I was a teacher-mentor in the Baltimore City schools years ago when the city went $57 million in debt and we were all fired ("Schools audit draws concern," Oct. 9). I remember thinking at the time that the school board must have been sleeping not to have noticed the discrepancies in funding.
Well, what do you know: The new school board has the same problem. Why do they accept what they are told? Isn't it their job to see through the spin to oversee what is going on in the system and make sure the job is being done?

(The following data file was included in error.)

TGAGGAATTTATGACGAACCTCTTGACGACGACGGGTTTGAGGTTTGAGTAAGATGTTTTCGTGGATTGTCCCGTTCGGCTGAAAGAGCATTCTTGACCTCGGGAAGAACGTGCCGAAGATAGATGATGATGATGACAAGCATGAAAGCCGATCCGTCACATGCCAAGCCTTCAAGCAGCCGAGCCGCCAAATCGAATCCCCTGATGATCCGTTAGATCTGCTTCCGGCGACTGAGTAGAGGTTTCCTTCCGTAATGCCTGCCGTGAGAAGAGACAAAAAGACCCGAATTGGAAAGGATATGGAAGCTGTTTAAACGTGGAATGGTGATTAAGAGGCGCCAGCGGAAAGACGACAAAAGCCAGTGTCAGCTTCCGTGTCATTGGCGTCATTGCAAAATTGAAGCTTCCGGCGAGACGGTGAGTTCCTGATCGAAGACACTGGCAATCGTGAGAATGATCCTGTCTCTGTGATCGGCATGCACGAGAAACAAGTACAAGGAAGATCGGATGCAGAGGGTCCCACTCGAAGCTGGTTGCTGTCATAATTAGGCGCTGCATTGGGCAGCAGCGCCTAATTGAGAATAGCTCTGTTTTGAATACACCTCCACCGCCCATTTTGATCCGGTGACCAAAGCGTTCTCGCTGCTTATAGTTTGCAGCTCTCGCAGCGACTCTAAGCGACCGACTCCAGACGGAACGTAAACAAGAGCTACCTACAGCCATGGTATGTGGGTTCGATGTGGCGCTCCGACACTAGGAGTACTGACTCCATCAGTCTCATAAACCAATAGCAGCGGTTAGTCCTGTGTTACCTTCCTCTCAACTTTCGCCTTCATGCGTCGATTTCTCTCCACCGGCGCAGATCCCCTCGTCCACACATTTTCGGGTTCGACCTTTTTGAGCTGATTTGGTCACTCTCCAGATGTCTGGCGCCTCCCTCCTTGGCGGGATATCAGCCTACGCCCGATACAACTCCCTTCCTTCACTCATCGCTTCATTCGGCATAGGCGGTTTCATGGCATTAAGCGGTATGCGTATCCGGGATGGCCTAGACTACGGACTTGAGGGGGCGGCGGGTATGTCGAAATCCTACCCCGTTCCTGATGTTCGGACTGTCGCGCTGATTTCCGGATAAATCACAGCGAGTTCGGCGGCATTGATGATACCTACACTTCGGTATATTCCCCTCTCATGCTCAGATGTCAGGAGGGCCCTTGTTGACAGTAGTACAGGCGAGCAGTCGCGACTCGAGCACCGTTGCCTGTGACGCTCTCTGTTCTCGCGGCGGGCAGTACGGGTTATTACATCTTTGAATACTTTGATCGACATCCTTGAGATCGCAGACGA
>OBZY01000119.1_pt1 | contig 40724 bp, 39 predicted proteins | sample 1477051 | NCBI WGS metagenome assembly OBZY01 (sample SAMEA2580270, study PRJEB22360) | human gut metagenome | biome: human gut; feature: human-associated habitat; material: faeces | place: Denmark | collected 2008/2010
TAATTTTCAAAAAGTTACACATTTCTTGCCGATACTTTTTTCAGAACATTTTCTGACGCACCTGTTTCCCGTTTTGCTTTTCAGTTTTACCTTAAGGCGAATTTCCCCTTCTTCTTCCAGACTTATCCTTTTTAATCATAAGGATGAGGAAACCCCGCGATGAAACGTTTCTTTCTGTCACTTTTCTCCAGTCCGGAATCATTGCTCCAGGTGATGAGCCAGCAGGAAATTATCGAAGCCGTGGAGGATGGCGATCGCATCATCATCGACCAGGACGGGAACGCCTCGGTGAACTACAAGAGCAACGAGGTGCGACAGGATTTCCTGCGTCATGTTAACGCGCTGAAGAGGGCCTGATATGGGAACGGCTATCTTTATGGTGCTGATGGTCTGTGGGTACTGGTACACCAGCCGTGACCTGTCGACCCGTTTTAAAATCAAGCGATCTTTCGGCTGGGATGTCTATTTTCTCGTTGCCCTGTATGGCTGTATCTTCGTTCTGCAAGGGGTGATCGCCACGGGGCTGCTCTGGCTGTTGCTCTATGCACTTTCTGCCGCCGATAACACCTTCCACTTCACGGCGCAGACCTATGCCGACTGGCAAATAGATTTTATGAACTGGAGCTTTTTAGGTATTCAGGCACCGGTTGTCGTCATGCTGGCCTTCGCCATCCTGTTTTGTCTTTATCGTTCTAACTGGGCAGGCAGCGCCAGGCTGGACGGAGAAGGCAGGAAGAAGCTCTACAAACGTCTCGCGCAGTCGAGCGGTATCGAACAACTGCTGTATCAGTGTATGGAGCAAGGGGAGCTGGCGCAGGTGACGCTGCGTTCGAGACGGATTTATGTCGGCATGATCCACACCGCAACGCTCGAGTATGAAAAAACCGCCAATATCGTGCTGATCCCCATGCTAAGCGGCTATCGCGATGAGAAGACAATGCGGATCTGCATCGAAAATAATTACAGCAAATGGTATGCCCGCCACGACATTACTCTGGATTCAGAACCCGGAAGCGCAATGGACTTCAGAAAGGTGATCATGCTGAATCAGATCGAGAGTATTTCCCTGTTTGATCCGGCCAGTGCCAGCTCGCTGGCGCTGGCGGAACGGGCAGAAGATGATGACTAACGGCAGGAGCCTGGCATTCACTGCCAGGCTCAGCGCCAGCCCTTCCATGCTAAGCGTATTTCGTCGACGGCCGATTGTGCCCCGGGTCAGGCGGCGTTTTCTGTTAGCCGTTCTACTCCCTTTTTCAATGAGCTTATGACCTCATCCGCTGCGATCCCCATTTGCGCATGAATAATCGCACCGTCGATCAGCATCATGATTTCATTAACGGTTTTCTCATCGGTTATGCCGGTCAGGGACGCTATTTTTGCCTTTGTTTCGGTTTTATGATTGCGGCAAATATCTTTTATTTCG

I am guessing that they did not know about the abolition of the office of preschool. I have not been able to find out whose idea that was. Services to the preschoolers with disabilities are not being handled in a timely manner. Even parents did not know about the significant changes when the office was dissolved.
And how about the amounts that were paid to retiring personnel to buy back their sick days? Can anyone really accumulate $160,000 worth of sick days?
If the school board members look asleep, sound asleep and do nothing as if they were asleep, they must be asleep.
I am not a proponent of an elected school board, but surely there should be a probationary period for new members — and maybe even a quick quiz on what is going on under their watch.